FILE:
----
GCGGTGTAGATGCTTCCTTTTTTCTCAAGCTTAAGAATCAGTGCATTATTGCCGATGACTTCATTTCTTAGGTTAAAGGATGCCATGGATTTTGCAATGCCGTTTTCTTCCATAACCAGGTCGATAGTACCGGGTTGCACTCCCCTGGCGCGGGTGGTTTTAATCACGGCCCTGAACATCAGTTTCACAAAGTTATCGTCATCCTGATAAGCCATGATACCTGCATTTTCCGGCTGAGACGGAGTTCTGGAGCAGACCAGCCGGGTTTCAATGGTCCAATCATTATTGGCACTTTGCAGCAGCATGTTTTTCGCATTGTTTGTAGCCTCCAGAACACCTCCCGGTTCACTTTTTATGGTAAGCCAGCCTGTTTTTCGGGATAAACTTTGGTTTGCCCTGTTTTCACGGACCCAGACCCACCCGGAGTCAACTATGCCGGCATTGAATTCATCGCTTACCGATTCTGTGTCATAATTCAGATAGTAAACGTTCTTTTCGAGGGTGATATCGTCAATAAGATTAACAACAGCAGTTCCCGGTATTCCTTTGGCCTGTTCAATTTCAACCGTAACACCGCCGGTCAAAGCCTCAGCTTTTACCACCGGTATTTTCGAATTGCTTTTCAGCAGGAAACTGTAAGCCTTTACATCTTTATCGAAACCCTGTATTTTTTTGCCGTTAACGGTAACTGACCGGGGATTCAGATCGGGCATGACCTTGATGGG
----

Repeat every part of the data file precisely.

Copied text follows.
GCGGTGTAGATGCTTCCTTTTTTCTCAAGCTTAAGAATCAGTGCATTATTGCCGATGACTTCATTTCTTAGGTTAAAGGATGCCATGGATTTTGCAATGCCGTTTTCTTCCATAACCAGGTCGATAGTACCGGGTTGCACTCCCCTGGCGCGGGTGGTTTTAATCACGGCCCTGAACATCAGTTTCACAAAGTTATCGTCATCCTGATAAGCCATGATACCTGCATTTTCCGGCTGAGACGGAGTTCTGGAGCAGACCAGCCGGGTTTCAATGGTCCAATCATTATTGGCACTTTGCAGCAGCATGTTTTTCGCATTGTTTGTAGCCTCCAGAACACCTCCCGGTTCACTTTTTATGGTAAGCCAGCCTGTTTTTCGGGATAAACTTTGGTTTGCCCTGTTTTCACGGACCCAGACCCACCCGGAGTCAACTATGCCGGCATTGAATTCATCGCTTACCGATTCTGTGTCATAATTCAGATAGTAAACGTTCTTTTCGAGGGTGATATCGTCAATAAGATTAACAACAGCAGTTCCCGGTATTCCTTTGGCCTGTTCAATTTCAACCGTAACACCGCCGGTCAAAGCCTCAGCTTTTACCACCGGTATTTTCGAATTGCTTTTCAGCAGGAAACTGTAAGCCTTTACATCTTTATCGAAACCCTGTATTTTTTTGCCGTTAACGGTAACTGACCGGGGATTCAGATCGGGCATGACCTTGATGGG